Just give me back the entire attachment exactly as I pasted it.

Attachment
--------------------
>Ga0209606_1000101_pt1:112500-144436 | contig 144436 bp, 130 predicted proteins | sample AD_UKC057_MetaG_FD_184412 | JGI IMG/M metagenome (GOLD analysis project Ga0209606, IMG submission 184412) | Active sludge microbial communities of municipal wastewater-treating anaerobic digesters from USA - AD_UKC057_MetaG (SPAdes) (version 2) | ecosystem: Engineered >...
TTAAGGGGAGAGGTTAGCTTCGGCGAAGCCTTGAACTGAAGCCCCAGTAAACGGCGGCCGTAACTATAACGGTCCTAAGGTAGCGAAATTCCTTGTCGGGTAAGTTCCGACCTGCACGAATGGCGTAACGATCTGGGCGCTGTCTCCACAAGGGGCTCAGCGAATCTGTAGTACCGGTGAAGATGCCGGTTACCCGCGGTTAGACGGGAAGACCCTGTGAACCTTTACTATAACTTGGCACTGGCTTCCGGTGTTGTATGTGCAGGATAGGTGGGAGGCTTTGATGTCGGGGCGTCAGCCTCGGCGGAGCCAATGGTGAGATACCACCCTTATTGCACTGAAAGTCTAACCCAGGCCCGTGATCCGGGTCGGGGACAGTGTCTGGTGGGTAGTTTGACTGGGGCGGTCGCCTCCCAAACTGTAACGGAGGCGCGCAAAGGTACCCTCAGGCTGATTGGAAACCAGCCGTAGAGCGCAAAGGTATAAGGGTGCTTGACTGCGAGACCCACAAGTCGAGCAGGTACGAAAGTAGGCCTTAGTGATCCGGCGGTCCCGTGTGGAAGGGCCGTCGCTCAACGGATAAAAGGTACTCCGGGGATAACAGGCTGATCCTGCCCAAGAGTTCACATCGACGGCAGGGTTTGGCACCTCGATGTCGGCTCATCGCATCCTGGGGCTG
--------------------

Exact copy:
>Ga0209606_1000101_pt1:112500-144436 | contig 144436 bp, 130 predicted proteins | sample AD_UKC057_MetaG_FD_184412 | JGI IMG/M metagenome (GOLD analysis project Ga0209606, IMG submission 184412) | Active sludge microbial communities of municipal wastewater-treating anaerobic digesters from USA - AD_UKC057_MetaG (SPAdes) (version 2) | ecosystem: Engineered >...
TTAAGGGGAGAGGTTAGCTTCGGCGAAGCCTTGAACTGAAGCCCCAGTAAACGGCGGCCGTAACTATAACGGTCCTAAGGTAGCGAAATTCCTTGTCGGGTAAGTTCCGACCTGCACGAATGGCGTAACGATCTGGGCGCTGTCTCCACAAGGGGCTCAGCGAATCTGTAGTACCGGTGAAGATGCCGGTTACCCGCGGTTAGACGGGAAGACCCTGTGAACCTTTACTATAACTTGGCACTGGCTTCCGGTGTTGTATGTGCAGGATAGGTGGGAGGCTTTGATGTCGGGGCGTCAGCCTCGGCGGAGCCAATGGTGAGATACCACCCTTATTGCACTGAAAGTCTAACCCAGGCCCGTGATCCGGGTCGGGGACAGTGTCTGGTGGGTAGTTTGACTGGGGCGGTCGCCTCCCAAACTGTAACGGAGGCGCGCAAAGGTACCCTCAGGCTGATTGGAAACCAGCCGTAGAGCGCAAAGGTATAAGGGTGCTTGACTGCGAGACCCACAAGTCGAGCAGGTACGAAAGTAGGCCTTAGTGATCCGGCGGTCCCGTGTGGAAGGGCCGTCGCTCAACGGATAAAAGGTACTCCGGGGATAACAGGCTGATCCTGCCCAAGAGTTCACATCGACGGCAGGGTTTGGCACCTCGATGTCGGCTCATCGCATCCTGGGGCTG